In relation to Northern Ireland, Emmanuel Macron continues to amp up his rhetoric. The French president has recently referred to the Northern Ireland Protocol as ‘existential’ for Europe and ‘a matter of war and peace’ for Ireland and allegedly called Boris Johnson a ‘clown’ in private. The lack of interest in pro-EU media in highlighting such extraordinarily provocative behaviour speaks volumes about the double standards applied to domestic and EU politicians. The latter, it seems, can do no wrong.
The same is true of coverage of Macron’s Europe Minister, Clement Beaune, who recently suggested that migrants were trying to get to the UK in order to work in Britain’s supposedly flourishing black market in a system of ‘modern slavery’. These comments were also echoed by Interior Minister Gérald Darmanin.
These bizarre, knowingly incendiary claims was quickly debunked in the French press. As Le Monde points out, black market working was higher in France than in the UK in 2017, when the last comparative EU Commission study was published. UK employers are also required to conduct immigration status checks on their employees – which some obviously fail to do, but seemingly in fewer numbers than countries like France which require ID cards.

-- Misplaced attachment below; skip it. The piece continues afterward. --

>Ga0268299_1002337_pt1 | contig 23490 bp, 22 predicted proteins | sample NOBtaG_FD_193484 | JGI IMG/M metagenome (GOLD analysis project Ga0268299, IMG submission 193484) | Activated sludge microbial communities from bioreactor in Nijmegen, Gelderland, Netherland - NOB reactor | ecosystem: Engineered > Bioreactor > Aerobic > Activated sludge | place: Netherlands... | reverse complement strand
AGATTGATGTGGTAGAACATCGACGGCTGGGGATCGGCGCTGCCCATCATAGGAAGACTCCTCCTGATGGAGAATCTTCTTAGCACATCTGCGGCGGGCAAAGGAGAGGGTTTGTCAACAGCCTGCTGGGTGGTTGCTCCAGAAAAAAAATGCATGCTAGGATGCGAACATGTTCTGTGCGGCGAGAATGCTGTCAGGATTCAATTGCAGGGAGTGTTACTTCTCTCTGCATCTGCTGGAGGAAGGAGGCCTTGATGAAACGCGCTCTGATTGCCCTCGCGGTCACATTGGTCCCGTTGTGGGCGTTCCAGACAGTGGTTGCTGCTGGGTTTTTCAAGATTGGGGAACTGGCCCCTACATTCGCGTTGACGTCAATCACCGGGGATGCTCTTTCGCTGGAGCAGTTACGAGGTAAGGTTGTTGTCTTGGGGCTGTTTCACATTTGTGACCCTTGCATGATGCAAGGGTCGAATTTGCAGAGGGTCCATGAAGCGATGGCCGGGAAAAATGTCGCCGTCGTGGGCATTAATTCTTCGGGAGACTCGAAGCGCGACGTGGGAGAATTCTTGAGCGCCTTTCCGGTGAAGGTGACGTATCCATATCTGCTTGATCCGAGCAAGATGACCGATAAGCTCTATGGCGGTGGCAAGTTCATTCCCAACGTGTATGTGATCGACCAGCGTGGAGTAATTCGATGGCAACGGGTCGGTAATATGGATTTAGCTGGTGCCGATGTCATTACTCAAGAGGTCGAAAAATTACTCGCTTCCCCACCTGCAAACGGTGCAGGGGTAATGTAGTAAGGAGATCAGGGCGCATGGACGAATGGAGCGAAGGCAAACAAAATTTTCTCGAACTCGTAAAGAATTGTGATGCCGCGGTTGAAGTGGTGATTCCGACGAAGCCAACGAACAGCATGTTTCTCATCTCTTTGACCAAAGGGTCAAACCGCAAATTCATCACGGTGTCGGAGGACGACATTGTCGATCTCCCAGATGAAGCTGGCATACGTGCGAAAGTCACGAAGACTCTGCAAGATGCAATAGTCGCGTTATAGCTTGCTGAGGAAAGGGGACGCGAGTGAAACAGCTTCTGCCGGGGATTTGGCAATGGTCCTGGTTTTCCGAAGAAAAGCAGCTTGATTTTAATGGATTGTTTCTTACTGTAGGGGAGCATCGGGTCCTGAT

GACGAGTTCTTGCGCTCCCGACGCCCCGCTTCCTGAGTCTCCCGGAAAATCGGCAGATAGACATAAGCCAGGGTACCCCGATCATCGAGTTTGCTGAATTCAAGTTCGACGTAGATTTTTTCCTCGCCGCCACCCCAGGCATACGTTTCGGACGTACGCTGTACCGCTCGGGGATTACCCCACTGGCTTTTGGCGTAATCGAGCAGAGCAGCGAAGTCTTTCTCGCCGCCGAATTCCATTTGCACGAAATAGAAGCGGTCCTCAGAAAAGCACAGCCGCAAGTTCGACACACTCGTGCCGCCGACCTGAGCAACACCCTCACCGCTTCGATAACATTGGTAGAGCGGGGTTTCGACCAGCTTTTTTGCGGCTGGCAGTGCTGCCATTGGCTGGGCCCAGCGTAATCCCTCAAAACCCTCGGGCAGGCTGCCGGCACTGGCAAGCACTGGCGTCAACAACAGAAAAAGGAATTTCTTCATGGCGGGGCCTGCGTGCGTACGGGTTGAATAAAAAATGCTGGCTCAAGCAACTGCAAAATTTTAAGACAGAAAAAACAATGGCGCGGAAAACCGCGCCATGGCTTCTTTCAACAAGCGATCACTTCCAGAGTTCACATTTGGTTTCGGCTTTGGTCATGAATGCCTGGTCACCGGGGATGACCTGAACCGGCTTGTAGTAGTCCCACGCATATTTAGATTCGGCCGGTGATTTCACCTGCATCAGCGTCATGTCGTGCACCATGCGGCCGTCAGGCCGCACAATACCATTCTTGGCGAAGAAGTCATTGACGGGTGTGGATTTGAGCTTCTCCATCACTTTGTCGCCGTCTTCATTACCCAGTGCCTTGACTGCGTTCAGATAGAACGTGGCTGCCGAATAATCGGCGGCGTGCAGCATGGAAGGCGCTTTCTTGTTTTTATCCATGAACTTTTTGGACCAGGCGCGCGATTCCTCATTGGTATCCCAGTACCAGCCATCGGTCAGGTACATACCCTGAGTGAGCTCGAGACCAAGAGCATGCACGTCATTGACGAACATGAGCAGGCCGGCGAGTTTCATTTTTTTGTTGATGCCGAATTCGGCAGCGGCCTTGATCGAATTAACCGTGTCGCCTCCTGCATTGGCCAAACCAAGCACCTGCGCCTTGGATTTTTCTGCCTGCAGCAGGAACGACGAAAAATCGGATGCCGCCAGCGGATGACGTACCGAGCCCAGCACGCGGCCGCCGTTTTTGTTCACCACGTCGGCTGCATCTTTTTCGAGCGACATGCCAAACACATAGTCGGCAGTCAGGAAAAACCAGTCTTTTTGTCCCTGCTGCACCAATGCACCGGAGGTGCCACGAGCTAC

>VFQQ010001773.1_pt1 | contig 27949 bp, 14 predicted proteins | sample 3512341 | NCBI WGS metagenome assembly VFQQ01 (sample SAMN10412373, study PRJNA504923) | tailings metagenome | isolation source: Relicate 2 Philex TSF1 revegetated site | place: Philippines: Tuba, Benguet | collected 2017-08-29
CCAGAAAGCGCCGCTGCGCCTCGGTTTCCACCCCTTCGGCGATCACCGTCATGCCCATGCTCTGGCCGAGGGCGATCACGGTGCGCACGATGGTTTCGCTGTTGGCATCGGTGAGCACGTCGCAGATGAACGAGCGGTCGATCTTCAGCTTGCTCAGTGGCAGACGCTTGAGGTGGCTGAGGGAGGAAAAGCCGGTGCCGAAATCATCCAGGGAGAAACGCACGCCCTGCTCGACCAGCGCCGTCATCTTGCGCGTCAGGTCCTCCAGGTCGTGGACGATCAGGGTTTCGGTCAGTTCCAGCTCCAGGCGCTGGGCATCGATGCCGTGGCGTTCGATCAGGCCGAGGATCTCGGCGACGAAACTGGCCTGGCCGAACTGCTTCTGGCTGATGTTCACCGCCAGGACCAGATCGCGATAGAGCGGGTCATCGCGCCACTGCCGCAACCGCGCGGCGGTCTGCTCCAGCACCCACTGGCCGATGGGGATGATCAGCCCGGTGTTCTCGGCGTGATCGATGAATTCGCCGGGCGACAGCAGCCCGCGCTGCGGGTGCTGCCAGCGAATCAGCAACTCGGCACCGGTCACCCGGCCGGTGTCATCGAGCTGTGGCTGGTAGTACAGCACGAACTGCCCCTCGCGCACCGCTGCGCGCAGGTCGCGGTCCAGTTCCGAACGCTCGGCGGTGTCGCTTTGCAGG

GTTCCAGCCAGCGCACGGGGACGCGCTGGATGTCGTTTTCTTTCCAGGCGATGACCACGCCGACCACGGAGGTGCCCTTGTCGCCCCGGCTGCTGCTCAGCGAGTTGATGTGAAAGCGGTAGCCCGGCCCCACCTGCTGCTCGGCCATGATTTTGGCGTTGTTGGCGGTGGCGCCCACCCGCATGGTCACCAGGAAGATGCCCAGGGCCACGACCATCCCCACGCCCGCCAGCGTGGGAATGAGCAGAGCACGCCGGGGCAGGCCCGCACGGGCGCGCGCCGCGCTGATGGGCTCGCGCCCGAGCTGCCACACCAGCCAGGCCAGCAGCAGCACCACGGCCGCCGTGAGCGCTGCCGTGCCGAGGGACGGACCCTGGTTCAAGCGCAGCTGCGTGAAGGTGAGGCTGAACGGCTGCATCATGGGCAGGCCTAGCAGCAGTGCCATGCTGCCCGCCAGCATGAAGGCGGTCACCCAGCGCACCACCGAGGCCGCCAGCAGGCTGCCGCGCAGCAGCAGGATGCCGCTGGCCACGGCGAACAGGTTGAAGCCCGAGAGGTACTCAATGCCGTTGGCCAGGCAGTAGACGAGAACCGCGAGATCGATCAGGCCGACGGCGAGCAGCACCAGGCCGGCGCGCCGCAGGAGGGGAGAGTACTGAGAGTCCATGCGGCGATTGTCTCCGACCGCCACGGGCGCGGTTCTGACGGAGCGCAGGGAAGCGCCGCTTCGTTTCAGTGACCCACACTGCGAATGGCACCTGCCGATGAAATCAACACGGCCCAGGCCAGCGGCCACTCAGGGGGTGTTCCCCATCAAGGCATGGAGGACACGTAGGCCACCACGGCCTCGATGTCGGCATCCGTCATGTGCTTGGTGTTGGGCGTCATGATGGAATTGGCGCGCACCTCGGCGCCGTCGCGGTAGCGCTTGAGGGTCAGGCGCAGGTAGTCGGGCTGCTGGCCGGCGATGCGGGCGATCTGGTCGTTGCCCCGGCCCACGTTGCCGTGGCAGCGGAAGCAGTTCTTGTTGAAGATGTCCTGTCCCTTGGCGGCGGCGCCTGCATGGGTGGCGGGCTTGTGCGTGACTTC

We are also on Twitter, posting articles and retweeting the daily events that bring Brexit to the fore in the national news.
Discussion also continues over on Facebook.
How you can help
There is much about Brexit still to be decided. Our MPs listen to their constituents. Do continue to send them links to our articles, especially on matters relevant to your constituency – for example, in rural areas, articles on the threat to British agriculture. Alternatively, make an appointment to speak to them at their next surgery. Let them know what you want post-Brexit Britain to look like.
As Boris Johnson said in in his post-election address, it is also time for unity and reconciliation. Keep reading our posts and share links to our quality content to help others understand how leaving the EU will be good for the UK economy and for our own democratic governance. We aim to educate our critics to think differently and more positively about the long-term impact of Brexit.
A Cambridge PhD Student
Economist, Centre for Business Research, Judge Business School University of Cambridge
Emeritus Professor of French History, University of Cambridge